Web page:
This is the seventeenth in a series of interviews with each of the Sondheim Award Semifinalists. Finalists have been announced, and will be on exhibit at the Walters Art Museum June 21 to August 17; those not selected as finalists with be exhibited at the Decker, Meyerhoff and Pinkard Galleries at MICA July 17 to August 3, 2014.
Name: Paul Shortt
Current Location: Mt. Vernon, Baltimore, MD
Hometown: Floyd, VA
School: Kansas City Art Institute, BFA Painting, University of Illinois at Urbana-Champaign, New Media
Current favorite artists or artwork: Pilvi Takala, Ana Prvacki
What is your day job? Artist Registry Coordinator and Program Assistant at Maryland Art Place (MAP). The MSAC website and Artists’ Registry recently went through an upgrade, and I would encourage you to check it out and sign up. It’s a free resource for Maryland residents. As part of my job, I also run the Resource Bulletin for the state, which is housed on MAP’s website and has tons of regional, national and some international calls for art. I feel that part of my “job” as an artist is to create opportunity for other artists and contribute to the local art scene. I’m happy that my day job at MAP allows me to do that.
How do you manage balancing work with studio time with your life? Working part-time helps, in addition to having a very understanding fiancée. I’ve also found going to the gym everyday is a good way to decompress and stay focused. Much of my practice takes place in my notebooks or on my computer so I spend a lot of time in cafes. I spend about 70% of my time trying to get the work I’ve created out, proposing projects, or applying for grants, and the other 30% developing and creating new work.
How would you describe your work, and your studio practice? I keep a notebook of ideas that I constantly go back to and update. From there I usually discuss my projects with friends for perspective. Then I tend do drawings, mock-ups, test videos, and write about it more. I lot of time is spend figuring out what the best way to convey the subject matter is and what would be the best materials and media to create it. Then making it could mean sending a file off to be printed, spending hours in the studio to create it, or finding the right collaborators to make the performance or video happen.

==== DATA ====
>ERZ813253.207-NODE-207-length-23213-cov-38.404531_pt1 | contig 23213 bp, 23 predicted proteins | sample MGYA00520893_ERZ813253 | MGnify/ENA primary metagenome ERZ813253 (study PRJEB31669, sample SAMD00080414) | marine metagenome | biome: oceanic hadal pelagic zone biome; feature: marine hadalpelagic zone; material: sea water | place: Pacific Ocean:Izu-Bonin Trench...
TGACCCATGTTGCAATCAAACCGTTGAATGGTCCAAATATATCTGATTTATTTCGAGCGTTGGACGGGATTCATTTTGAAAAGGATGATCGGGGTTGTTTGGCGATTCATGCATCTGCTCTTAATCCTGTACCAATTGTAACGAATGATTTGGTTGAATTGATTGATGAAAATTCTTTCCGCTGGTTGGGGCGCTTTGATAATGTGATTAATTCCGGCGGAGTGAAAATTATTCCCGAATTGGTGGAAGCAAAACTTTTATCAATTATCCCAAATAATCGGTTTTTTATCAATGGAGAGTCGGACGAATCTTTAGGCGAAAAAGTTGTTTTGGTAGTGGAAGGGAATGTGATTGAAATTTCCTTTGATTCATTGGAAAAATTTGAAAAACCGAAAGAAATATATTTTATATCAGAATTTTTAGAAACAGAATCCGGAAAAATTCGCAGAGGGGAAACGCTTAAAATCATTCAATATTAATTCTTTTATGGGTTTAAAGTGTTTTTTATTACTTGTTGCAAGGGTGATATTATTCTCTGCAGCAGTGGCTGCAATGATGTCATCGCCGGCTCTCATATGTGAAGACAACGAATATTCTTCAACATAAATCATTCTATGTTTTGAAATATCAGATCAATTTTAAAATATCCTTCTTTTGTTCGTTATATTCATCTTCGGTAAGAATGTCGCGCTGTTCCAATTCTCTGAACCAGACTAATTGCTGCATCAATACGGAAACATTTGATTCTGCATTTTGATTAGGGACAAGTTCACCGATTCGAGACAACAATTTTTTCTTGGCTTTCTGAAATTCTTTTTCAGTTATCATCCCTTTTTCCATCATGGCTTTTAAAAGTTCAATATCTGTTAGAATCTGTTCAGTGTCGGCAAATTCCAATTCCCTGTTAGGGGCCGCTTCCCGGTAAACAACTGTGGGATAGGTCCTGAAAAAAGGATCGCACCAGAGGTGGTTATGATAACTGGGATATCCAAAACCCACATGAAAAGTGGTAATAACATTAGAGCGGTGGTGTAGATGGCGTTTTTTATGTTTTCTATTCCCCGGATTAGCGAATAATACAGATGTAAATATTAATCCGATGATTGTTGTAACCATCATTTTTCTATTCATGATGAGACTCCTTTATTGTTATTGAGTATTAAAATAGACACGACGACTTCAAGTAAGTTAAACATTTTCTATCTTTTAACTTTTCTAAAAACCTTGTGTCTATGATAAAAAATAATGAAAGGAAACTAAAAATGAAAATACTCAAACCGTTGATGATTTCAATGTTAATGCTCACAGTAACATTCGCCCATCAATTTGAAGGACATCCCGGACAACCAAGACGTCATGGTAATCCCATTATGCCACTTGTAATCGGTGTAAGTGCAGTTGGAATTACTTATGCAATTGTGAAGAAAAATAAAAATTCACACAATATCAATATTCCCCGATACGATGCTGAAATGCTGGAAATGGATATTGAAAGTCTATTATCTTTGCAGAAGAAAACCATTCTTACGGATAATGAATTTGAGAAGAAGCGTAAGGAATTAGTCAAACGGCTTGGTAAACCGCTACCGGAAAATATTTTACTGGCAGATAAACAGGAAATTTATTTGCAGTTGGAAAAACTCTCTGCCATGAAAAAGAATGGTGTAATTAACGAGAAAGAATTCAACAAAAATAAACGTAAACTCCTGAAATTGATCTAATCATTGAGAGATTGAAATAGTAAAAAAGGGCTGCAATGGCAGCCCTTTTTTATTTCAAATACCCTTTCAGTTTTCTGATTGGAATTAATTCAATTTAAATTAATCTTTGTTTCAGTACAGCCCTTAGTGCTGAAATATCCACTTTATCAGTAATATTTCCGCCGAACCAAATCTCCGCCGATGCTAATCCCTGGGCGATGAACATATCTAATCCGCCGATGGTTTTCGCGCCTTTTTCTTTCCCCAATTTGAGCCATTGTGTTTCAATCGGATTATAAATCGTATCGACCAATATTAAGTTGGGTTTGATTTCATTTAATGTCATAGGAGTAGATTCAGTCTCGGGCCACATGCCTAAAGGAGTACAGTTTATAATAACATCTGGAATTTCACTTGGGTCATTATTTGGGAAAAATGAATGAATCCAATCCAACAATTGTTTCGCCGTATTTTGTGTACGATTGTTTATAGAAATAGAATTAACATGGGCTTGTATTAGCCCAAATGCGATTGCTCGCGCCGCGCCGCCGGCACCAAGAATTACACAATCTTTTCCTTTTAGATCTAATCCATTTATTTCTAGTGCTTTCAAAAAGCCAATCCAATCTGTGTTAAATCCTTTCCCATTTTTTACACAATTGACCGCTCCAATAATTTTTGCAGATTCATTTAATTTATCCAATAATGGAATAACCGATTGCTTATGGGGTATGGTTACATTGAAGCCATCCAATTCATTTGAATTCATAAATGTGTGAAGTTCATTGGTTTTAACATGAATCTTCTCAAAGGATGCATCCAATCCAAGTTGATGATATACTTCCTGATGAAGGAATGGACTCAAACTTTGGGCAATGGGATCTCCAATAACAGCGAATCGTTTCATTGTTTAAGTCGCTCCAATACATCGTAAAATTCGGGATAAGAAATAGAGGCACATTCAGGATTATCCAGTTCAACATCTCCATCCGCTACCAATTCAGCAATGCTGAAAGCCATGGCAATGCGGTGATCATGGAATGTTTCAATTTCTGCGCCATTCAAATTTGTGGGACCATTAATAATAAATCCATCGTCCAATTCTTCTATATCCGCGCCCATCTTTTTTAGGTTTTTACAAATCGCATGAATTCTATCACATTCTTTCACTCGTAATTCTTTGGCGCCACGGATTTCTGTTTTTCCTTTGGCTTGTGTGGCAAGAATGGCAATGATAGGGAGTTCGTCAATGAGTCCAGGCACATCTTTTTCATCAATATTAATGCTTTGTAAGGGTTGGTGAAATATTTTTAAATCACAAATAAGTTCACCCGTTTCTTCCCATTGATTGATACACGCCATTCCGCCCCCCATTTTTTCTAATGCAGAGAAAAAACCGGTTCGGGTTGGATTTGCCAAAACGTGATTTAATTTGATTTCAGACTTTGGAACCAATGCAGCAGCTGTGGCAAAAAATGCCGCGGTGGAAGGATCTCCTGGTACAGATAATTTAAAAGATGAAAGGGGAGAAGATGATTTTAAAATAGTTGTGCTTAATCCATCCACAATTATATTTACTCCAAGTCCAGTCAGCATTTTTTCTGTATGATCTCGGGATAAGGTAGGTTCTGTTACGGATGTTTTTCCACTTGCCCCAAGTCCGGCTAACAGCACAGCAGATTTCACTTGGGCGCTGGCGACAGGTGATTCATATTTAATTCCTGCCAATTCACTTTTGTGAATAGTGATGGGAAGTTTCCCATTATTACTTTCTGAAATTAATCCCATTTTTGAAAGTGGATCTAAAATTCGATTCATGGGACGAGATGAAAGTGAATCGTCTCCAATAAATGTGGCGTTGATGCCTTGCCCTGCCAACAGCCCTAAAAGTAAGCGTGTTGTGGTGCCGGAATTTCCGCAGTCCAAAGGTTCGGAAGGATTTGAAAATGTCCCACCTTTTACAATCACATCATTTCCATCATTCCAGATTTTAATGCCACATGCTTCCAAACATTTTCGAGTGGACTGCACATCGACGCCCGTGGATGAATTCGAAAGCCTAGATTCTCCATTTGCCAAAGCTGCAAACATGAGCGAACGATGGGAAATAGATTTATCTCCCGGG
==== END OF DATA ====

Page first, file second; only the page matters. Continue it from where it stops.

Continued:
What research do you do for your art practice? I tend to find as much information about a subject that I can, which means I end up reading a lot of non-fiction, and spending tons of time online.
What books have you read lately you would recommend? I just read Herzog On Herzog, which is an incredible collection of interviews with the filmmaker. Also Kippenberger: His Life and Work about the artist Martin Kippenberger. The book was written by his sister, who’s a journalist, and the first 100 pages really lay out the complexities of not only who he was but also the contradictions you can find in everyone. I also recently enjoyed Killer on the Road by Ginger Strand, which combines a history of the highway system with true crime to explore the realities and myths around the idea of the killer on the road. Movies? “How To Survive a Plague.” It’s heartbreaking but really shows how information and activism can bring about change and save lives. I also really enjoyed “The Lego Movie.” For a film that is about a product it does a good job of exploring rules, conformity, and creativity. Television? “Mad Men,” “True Detective,” “Parks and Recreation,” and “Community.” I’m also re-watching “The Wire” to see how many locations I can spot now that I live here. Music? Arthur Russell, Lonnie Holley, Idiot Glee, Tame Impala, Mark McGuire, Sam Cooke, The Swans, John Maus, Bill Callahan. My music taste is always evolving and changes depending on mood.
I would add: Radio: Fresh Air with Terry Gross. Favorite Coffee shops: Milk and Honey and Spro. Museum: I went to the BMA for the first time recently and loved the contemporary wing. They have a really incredible collection.
Do you ever get in creative dry spells, and if so, how do you get out of them? Everyone goes through rough patches. I clear my head out by going to the movies, reading the New York Times, walking around thrift stores/antique shops/libraries, etc. I’m of the belief that you have to go out and live a little to have something to make art about.
How do you challenge yourself in your work? I’m constantly challenging myself to dig deeper and get to the essence of what my work is about and attempting to do. Right now, for me it’s about having a large scope to my projects. I tend to be working on multiple projects at the same time that on the surface may seem separate, but often are interrelated, and as a whole speak to the larger vision of where I’m growing.
What is your dream project? I would love to create an interactive public art project that becomes a part of a city’s identity, like Anish Kapor’s “Bean” in Chicago and Chris Burden’s “Urban Lights” in Los Angeles. That said, I have a lot of other dream projects.